Emigrant Spring on the Slate Creek Cutoff

There were several “Emigrant Springs” on emigrant routes during the historic trail era. Two are in Wyoming, and these are only about 25 miles apart. One is on the Sublette Cutoff at the summit of Dempsey Ridge. The other—the focus of this article—is on the Slate Creek Cutoff about 15 miles west of the Green River.

The Kinney/Slate Creek Cutoff was opened in 1852 and was possibly developed by mountain man Charles Kinney. A variant of the Sublette Cutoff, this route was established to avoid most of the approximately 45-mile-long desert crossing of the Sublette between the Big Sandy and Green rivers. Instead of heading nearly due west across the desert from Big Sandy to the Green, emigrants intending to take the Kinney Cutoff stayed on the Fort Bridger Road and traveled farther down the Big Sandy until they were about eight miles from the crossing at Lombard Buttes. There they turned northwest and crossed 10 or 12 miles of desert to reach various ferrying operations on the Green River. Once across, they continued upstream seven or eight miles on the west side to near the mouth of Slate Creek. From there they followed upstream along the creek for about 15 miles to Emigrant Spring, located in a hollow at the bottom of a steep, rocky hill.

In 1853, Amelia Knight noted 'a clear cold spring of good water, grass plenty, and dry sage brush to burn' at Emigrant Springs on the Slate Creek Cutoff. The bluff was crowded with pioneer names. Author photo.

The spring had no generally accepted name, so emigrants, if they called it anything, used whatever name happened to occur to them at the time.

An early arrival, Luzerne Humphrey, stopped there on June 23, 1852. In his diary he described fishing in the Green River and catching two fish that resembled Pike, but without teeth. The road was “some sandy & quite hilly.” After crossing Slate Creek the next day, he camped at Mountain Valley Springs about 12 miles away, where, he wrote, “… I cut my name in the Rocks of the Bluffs to the North East.”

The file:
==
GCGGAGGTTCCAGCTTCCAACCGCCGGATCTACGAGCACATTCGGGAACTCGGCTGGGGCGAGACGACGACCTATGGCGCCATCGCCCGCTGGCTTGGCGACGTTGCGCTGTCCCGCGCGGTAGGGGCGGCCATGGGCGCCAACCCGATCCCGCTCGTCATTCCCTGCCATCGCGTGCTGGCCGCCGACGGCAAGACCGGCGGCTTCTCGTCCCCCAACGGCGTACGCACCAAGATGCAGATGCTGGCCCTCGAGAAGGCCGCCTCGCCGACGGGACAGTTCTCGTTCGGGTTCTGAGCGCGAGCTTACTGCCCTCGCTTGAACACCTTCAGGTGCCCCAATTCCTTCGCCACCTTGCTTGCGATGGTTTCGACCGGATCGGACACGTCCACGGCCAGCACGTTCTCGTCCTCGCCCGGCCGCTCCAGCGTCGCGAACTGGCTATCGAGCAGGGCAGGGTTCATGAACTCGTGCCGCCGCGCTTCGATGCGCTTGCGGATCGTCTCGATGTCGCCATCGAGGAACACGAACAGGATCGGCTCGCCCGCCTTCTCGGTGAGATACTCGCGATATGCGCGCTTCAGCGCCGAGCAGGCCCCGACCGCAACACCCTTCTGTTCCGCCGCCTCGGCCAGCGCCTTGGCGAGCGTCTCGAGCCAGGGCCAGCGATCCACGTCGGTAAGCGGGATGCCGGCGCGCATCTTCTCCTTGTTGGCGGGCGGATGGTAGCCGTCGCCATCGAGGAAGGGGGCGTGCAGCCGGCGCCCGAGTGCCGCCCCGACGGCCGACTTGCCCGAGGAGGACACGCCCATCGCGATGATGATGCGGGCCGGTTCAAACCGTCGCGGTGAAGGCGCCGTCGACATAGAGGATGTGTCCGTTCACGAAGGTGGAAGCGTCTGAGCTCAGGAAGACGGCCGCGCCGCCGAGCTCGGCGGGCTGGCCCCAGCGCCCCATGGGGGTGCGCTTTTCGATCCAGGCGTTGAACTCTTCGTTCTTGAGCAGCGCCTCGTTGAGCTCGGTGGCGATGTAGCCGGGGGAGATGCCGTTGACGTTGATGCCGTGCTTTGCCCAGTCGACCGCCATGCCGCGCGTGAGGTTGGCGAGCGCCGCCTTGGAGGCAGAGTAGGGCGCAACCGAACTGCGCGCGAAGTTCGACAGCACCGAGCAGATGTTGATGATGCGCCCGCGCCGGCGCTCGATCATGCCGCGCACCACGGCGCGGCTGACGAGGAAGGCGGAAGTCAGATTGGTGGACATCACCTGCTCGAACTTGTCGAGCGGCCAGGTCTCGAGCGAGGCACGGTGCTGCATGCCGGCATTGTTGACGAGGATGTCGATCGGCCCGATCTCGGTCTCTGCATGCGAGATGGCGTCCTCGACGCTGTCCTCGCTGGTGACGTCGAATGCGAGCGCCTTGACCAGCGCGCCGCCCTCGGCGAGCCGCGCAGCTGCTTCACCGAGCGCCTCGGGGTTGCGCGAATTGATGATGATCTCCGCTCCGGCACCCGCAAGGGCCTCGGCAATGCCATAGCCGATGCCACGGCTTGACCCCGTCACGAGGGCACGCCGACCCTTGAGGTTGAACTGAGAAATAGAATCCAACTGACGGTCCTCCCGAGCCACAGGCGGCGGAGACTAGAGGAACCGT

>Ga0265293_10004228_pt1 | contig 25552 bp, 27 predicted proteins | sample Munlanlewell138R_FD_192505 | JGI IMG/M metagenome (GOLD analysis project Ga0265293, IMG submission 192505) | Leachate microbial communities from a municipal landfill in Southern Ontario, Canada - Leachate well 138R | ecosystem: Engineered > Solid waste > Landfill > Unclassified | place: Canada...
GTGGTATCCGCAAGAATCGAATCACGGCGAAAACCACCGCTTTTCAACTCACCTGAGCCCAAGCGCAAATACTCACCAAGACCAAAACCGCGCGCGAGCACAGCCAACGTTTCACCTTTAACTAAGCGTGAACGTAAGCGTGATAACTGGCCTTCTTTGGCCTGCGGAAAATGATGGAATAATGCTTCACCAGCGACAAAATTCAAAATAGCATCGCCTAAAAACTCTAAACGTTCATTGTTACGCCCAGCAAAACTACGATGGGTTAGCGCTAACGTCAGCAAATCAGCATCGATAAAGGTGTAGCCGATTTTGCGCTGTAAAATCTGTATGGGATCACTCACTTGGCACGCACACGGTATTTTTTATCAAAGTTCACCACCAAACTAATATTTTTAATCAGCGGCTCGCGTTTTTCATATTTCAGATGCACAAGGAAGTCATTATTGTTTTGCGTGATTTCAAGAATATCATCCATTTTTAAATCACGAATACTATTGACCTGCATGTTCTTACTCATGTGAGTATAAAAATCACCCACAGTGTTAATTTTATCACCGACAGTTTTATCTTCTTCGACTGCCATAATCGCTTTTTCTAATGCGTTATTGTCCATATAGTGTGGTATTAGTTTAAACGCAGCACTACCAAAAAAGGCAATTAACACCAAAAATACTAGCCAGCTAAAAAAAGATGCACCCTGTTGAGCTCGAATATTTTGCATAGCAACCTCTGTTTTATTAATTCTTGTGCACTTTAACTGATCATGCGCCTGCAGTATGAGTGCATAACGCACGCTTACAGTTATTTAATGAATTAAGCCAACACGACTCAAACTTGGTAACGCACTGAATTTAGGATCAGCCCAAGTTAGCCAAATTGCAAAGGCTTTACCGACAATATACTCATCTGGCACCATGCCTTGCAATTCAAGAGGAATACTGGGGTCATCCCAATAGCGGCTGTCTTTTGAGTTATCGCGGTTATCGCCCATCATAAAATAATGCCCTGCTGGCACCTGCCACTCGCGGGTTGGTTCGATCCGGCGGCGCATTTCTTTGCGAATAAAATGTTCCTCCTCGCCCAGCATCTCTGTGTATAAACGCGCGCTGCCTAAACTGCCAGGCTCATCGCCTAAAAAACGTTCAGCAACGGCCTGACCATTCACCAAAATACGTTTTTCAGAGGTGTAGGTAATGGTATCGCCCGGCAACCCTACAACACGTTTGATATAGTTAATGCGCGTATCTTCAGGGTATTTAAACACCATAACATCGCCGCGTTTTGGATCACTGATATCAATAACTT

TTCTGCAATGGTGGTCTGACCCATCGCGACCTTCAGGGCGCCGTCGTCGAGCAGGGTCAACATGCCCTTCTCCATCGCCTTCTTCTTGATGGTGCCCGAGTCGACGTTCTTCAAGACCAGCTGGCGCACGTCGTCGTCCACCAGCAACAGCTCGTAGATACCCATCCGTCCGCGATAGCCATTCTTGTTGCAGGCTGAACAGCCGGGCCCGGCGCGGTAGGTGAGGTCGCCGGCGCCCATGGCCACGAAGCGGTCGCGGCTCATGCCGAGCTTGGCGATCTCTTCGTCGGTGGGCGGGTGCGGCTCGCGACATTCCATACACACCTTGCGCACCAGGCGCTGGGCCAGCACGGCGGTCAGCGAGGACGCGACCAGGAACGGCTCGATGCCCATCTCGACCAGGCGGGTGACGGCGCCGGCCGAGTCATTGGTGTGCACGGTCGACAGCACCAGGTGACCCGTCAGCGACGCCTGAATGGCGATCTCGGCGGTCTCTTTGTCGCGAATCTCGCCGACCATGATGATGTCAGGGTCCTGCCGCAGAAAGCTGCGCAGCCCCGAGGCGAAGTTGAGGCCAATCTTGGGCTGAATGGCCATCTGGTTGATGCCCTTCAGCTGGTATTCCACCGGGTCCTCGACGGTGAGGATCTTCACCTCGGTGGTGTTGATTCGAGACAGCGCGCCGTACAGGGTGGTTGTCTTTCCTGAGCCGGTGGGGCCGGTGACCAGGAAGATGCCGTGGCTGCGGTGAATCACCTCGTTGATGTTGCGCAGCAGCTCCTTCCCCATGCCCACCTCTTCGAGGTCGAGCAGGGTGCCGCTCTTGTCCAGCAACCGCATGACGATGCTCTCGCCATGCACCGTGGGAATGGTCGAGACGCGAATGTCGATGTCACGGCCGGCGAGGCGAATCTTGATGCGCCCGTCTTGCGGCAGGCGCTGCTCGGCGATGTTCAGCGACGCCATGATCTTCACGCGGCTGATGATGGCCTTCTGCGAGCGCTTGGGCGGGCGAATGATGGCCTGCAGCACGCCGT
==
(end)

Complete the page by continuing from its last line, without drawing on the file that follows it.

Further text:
Humphrey pointed out the main interest the spring has for current visitors, the collection of inscriptions on the bluffs surrounding the deep hollow. Apparently, there were once thousands of them, but today a careful count finds only about 300 surviving on the crumbling sandstone bluffs, with fewer visible every year.

A few days after Humphrey arrived, R.O. Hickman saw the bluffs and noted that already there were thousands of inscriptions. On June 29, 1852, he wrote, “This place was one of the most singular looking places I have seen yet. It is called the Indian Springs. There was a most beautiful spring of pure water flowing from the foot of the mountain, and the bluffs along the north were composed of a soft substance resembling both chalk and lime and carved so full of names that I could hardly find room to register my own.”

The next year, Amelia Knight’s motherly report described a long day of travel—20 miles—in her diary entry of June 30, 1853. She spoke of camping “near a clear cold spring of good water, grass plenty, and dry sage brush to burn. The children have climbed a mountain to see the sun set.” The ”mountain” probably was the top of the bluff on the north side of the spring.

In 1852, R. O. Hickman noted that the bluffs above Emigrant Spring were
Author photo.

John Murray got there about three weeks later, and on July 19, made note of the gigantic sagebrush growing in the hollow. He wrote, “The hills around look red & where we came into the first deep hollow the ground was all red & a most beautiful cold spring gushed out of the hills 50 or 60 feet above the road. Here the red top’d Oregon Company were camped & about here in the hollows was the largest sage brush I ever saw 5 or 6 feet high and 4 to 6 inches thick at the ground.”